In Mercedes Bremen Gursky uses the visual language of modernism to describe the everyday aesthetics of late twentieth century industrial society. Although specificity is indicated in the title of the work, information actually presented is generalised. The factory assembly line becomes a formalist grid of intersecting lines and planes. This emphasis on pictorial design, discernable in images Gursky made in the 1990's, marks a shift from the photographer's previous practice. As he has himself identified, and numerous critics, his work moved towards greater abstraction away from the early documentary and observational concerns. "My pictures are becoming increasingly formal and abstract. A visual structure appears to dominate the real events shown in my pictures. I subjugate the real situation to my artistic concept of the picture. You never notice arbitrary details in my work. On a formal level, countless interrelated micro and macrostructures are woven together, determined by an overall organizational organisational principle. A closed microcosm which thanks to my distanced attitude towards my subject, allows the viewer to recognise the hinges that hold the system together." In other words, his ways of working and thinking about his work coalesced in the early 1990's into the mature aesthetic that has since predominated in his art.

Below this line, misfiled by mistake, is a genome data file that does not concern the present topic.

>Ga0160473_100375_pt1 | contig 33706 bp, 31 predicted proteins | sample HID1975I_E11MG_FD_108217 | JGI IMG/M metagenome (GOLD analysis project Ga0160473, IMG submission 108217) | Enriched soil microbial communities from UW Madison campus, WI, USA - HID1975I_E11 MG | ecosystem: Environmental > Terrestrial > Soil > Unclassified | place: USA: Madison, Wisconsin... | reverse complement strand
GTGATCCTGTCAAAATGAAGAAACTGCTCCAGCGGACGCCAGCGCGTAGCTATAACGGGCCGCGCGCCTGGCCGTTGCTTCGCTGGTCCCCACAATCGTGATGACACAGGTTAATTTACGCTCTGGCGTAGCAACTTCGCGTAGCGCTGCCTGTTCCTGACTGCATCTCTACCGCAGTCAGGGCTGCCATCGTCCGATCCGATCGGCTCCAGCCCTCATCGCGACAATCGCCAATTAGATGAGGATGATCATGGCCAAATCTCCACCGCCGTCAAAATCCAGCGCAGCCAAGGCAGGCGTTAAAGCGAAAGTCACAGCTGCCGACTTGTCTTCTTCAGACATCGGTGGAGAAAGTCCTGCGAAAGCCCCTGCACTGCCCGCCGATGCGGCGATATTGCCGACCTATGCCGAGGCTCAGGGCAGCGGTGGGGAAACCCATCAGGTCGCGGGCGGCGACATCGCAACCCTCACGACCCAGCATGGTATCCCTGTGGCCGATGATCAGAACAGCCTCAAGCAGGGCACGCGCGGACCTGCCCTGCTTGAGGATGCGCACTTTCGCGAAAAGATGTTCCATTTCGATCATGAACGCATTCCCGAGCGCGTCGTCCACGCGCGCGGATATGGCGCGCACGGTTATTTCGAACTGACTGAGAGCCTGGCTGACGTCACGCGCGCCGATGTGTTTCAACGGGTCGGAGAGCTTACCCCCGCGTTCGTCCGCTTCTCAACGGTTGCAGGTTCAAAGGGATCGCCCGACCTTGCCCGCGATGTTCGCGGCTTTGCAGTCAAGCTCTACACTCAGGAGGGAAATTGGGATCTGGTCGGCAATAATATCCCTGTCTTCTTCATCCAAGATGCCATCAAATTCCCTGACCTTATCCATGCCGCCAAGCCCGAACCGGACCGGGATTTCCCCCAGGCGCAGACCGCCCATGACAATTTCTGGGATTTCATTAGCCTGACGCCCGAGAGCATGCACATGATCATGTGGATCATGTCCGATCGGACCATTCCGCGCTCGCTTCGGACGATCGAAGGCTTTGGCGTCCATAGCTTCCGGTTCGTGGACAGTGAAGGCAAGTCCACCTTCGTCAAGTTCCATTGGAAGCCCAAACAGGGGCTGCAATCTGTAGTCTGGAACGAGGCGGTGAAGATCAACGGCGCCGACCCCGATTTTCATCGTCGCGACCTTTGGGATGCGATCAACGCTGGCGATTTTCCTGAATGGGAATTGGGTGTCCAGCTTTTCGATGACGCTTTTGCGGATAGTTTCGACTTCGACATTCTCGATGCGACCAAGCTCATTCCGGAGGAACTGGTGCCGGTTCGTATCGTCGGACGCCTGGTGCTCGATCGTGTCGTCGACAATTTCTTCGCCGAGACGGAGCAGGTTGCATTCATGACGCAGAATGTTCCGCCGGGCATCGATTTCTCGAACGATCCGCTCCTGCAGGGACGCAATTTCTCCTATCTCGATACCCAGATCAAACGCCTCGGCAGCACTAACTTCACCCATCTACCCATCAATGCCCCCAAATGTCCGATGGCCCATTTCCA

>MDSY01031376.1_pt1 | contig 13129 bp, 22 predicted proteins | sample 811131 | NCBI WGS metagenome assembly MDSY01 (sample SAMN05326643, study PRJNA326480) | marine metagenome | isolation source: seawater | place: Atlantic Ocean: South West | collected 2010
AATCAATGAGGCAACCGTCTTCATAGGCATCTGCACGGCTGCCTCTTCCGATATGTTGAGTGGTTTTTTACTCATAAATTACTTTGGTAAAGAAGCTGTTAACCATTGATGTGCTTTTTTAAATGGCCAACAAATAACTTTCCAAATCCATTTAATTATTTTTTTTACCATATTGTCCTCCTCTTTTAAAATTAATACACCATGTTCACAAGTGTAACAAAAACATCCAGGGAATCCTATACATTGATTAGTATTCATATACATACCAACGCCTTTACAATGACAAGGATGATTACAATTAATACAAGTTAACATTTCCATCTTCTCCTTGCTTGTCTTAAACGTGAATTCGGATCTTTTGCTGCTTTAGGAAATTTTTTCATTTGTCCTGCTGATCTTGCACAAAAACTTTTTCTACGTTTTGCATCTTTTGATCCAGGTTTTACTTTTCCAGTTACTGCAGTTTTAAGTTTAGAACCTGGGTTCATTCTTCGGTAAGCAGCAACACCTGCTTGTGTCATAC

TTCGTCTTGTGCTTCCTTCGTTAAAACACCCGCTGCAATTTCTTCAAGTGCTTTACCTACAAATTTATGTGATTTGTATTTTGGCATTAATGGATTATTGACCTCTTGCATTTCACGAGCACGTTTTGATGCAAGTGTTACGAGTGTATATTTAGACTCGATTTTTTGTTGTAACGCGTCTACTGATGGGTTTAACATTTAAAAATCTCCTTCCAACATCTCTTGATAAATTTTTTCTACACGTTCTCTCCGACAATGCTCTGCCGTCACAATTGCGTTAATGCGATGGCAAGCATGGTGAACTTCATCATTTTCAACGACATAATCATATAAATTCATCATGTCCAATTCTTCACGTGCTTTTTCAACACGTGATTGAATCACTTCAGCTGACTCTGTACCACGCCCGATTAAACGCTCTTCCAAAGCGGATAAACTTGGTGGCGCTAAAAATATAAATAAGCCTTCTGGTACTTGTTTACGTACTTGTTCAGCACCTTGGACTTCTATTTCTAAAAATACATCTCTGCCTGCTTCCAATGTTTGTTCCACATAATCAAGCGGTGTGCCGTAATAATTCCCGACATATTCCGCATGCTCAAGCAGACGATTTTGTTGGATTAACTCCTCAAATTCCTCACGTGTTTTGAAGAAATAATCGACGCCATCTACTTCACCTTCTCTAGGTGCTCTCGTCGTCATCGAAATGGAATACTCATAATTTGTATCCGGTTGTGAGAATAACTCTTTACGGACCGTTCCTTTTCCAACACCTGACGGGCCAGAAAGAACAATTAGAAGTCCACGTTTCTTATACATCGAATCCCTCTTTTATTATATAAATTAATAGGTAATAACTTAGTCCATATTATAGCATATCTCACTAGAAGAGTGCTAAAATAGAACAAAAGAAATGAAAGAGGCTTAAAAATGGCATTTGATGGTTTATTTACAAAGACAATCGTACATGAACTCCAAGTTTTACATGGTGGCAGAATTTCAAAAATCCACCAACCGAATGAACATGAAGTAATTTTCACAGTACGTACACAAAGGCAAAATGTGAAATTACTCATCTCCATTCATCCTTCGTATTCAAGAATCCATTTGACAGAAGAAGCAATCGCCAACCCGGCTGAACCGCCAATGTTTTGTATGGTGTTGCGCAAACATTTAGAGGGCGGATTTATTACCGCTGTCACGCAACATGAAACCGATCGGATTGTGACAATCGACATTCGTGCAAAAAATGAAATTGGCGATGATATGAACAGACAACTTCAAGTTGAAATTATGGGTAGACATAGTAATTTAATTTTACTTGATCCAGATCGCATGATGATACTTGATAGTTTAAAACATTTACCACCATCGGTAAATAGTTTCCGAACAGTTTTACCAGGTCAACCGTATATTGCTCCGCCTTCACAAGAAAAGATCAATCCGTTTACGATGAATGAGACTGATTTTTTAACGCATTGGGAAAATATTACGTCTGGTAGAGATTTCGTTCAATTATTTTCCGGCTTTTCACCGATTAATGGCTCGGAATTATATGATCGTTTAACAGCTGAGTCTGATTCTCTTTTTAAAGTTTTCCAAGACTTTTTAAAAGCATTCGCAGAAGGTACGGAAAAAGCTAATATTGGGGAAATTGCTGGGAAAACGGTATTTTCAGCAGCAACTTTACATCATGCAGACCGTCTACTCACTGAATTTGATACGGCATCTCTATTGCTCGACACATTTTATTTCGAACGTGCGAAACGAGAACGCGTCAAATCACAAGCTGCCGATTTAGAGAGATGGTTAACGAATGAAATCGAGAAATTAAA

From 1991 to 1993 Gursky photographed dozens of German factories. Under the auspices of a corporate funded cultural program he set out to capture the look of modern manufacturing. This formed part of a larger project to depict the machinery of our global capitalist society. But rather than an idealised model of high-tech efficiency what the artist presents is an artful questioning of this ideology. Subverting the visual logic of corporate promotional imagery Gursky distils a compelling glimpse of contemporary life. From the familiar, or even banal, the artist has fashioned a vivid image of the complex phenomena of modern life.